The following simple problem seems to lead to a contradiction when analyzed in different frames.

Consider an infinitely long stationary wire with positive line charge density $\lambda_0$ and negative charge density $-\lambda_0$. In its rest frame, the wire is electrically neutral.

Now consider driving a current so that the negative charges move to the right with uniform speed $v$ while the positive charges stay fixed. At a distance $y$ from the wire, a positive charge $q$ is moving to the right with the same speed $v$ parallel to the wire.

In the lab frame, the wire now is negatively charged, because the motion of the negative charges leads to a Lorentz contraction, making net charge density $(1-\gamma)\lambda_0$. In addition, the moving charges also create a current, with $I=-\gamma \lambda_0 v$, which creates a magnetic field. Therefore, by the right hand rule, the magnetic force on the positive charge points away from the wire and has magnitude $F_B=qvB= \frac{\mu_0 q\gamma\lambda_0 v^2}{2\pi y}$. In addition, the contribution from the electric field points in the oppositive direction, and has magnitude $F_E=qE=\frac{q(\gamma-1)\lambda_0}{2\pi\epsilon_0 y}$. The total force, analyzed in the lab frame, is thus $F=\frac{\mu_0 q\gamma\lambda_0 v^2}{2\pi y}-\frac{q(\gamma-1)\lambda_0}{2\pi\epsilon_0 y}=\frac{\lambda_0 q}{2\pi\epsilon_0 y}(\epsilon_0\mu_0v^2 \gamma -\gamma+1) =\frac{\lambda_0 q}{2\pi\epsilon_0 y}(1-\frac{1}{\gamma})$, using $\epsilon_0\mu_0=1/c^2$ and $1/\gamma=\sqrt{1-v^2/c^2}$. Since $1-\frac{1}{\gamma} >0$, the charge will be repelled from the wire.

However, in the frame of the moving charge, there is no magnetic force since the charge itself is stationary in its own frame. As for the electric field, in this frame the negative charges in the wire are stationary (because they move at the same speed $v$ in the lab frame), whereas the positive charges moves at speed $-v$. This means that viewed in this frame, the wire has a net positive charge $\lambda=(\gamma-1)\lambda_0$, which results in a force $F'=\frac{(\gamma-1)\lambda_0 q}{2\pi\epsilon_0 y}$ on the charge.

Clearly, the expression for $F$ does not agree with $F'$ ($F'=\gamma F$), which leads to different physical pictures. What is wrong here? (I'm guessing that F should also transform under a change of frame?)


1 Answer 1


Let's begin by noting the transformation equations for force. We define 3-force $\bf f$ by its relation to 3-momentum: $$ {\bf f} = \frac{d \bf p}{d t} $$ where $t$ is the time in some inertial frame, and $\bf p$ the momentum of a body on which $\bf f$ is the net force acting. Consider such a force $\bf f$ acting on a body whose velocity is $\bf u$ relative to frame S. Then the force as observed in a frame S' having velocity $\bf v$ relative to S is $$ {\bf f}'_\parallel = \frac{{\bf f}_\parallel - ({\bf v}/c^2) dE/dt} {1 - {\bf u} \cdot {\bf v}/c^2}, \;\;\; {\bf f}'_\perp = \frac{{\bf f}_\perp} {\gamma_v (1 - {\bf u} \cdot {\bf v}/c^2)} $$ where $E$ is the energy (in S) of the body acted upon and the equations refer to the components parallel and perpendicular to $\bf v$.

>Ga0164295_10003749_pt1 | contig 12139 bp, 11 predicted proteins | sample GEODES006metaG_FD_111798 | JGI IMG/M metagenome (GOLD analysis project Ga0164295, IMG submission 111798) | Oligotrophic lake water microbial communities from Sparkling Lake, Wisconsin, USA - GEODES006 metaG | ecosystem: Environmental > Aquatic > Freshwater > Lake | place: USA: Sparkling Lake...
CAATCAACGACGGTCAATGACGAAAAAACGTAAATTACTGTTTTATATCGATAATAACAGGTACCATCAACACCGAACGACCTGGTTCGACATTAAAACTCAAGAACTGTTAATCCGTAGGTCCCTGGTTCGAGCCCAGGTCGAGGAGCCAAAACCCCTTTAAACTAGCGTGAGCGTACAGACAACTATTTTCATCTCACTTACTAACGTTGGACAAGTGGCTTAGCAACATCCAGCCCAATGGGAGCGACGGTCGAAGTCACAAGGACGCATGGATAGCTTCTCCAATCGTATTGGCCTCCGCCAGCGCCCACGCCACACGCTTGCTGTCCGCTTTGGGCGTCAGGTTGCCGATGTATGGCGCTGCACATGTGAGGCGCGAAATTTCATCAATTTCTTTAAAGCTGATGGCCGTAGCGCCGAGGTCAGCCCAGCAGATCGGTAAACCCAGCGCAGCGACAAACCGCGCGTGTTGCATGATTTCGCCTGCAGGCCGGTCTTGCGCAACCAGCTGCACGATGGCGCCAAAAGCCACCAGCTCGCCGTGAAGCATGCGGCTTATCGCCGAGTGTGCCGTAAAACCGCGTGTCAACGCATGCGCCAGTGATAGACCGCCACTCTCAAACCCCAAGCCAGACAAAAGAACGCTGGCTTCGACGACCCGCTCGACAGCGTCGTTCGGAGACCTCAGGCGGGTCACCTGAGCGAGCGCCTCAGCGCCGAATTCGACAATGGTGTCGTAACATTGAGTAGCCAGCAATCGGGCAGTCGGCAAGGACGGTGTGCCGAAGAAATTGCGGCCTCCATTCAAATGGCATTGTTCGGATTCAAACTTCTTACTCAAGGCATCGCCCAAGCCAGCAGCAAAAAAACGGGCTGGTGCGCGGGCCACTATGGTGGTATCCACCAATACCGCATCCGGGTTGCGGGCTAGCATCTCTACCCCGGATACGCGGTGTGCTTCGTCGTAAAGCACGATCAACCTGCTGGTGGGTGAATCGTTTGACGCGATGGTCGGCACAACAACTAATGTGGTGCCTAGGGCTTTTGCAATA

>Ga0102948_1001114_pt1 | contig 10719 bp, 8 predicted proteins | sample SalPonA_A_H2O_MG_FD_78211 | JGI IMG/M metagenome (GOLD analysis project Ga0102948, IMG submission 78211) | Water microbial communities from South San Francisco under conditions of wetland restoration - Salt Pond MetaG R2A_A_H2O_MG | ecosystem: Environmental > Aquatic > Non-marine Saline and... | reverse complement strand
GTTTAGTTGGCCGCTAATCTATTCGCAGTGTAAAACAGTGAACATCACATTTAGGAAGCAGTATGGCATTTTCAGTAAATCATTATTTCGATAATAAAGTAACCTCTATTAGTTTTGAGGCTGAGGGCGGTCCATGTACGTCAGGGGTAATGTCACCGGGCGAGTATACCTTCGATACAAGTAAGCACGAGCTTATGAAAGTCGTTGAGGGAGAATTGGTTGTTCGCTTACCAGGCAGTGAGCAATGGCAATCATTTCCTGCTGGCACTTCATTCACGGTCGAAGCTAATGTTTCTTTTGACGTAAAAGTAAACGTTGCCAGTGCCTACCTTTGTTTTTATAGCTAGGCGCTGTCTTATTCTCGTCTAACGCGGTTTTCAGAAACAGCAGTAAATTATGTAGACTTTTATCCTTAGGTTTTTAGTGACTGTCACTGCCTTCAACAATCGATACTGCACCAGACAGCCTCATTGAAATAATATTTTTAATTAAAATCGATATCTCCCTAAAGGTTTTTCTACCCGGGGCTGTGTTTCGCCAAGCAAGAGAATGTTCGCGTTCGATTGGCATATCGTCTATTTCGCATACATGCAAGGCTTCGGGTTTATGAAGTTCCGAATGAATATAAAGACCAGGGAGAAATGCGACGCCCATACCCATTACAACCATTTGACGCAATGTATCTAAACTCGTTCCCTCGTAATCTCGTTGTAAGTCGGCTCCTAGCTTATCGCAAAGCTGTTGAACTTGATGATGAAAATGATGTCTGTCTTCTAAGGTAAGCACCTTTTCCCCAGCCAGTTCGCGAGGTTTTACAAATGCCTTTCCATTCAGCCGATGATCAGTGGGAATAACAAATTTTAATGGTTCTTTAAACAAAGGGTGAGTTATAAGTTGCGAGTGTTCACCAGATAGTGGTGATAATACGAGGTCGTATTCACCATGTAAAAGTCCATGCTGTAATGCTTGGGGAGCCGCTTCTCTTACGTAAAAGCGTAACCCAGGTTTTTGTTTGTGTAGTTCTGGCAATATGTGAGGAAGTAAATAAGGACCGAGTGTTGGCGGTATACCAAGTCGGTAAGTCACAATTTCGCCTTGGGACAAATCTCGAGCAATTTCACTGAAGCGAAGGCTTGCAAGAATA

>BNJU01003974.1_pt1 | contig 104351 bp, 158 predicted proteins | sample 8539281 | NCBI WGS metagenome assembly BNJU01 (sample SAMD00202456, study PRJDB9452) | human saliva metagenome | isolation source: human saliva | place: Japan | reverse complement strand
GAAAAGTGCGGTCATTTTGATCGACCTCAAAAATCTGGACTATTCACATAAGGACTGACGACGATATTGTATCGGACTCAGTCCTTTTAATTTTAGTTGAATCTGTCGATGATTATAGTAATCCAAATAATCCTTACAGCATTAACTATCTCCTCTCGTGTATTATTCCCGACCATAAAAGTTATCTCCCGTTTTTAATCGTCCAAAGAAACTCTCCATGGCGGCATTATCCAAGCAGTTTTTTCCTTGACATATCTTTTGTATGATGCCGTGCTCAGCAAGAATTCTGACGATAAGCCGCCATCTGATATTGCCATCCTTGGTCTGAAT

If the rest mass of the body acted upon is not changing, then $dE/dt = {\bf f} \cdot {\bf u}$ so then one has

$$ {\bf f}'_\parallel = \frac{{\bf f}_\parallel - {\bf v}({\bf f} \cdot {\bf u})/c^2} {1 - {\bf u} \cdot {\bf v}/c^2} $$

There are two easy-to-remember cases:

  1. If $\bf u$, $\bf v$ and $\bf f$ are all aligned then ${\bf f}'_\perp = {\bf f}_\perp = 0$ and ${\bf f}'_\parallel = {\bf f}_\parallel$ so ${\bf f}' = {\bf f}$.

  2. If $\bf v$ is perpendicular to $\bf u$, or if ${\bf u}=0$, then ${\bf f}'_\perp = {\bf f}_\perp / \gamma_v$. Thus a transverse force gets weaker when observed in a frame which is moving relative to the body on which the force is acting. Equally, the transverse force is larger (by a factor $\gamma$) in the rest frame of the body on which the force acts (where by 'transverse' we mean 'orthogonal to the direction of relative motion of the frames').

In your example it is your primed frame which is the rest frame of the body on which the force you want to calculate is acting, so this is the frame where the force is larger. So your result is consistent with the general formula, so on this evidence your result is correct. The answer to your final question, 'what is wrong here?' is: nothing is wrong (except perhaps our intuition when we are not familiar with this aspect of relativity).


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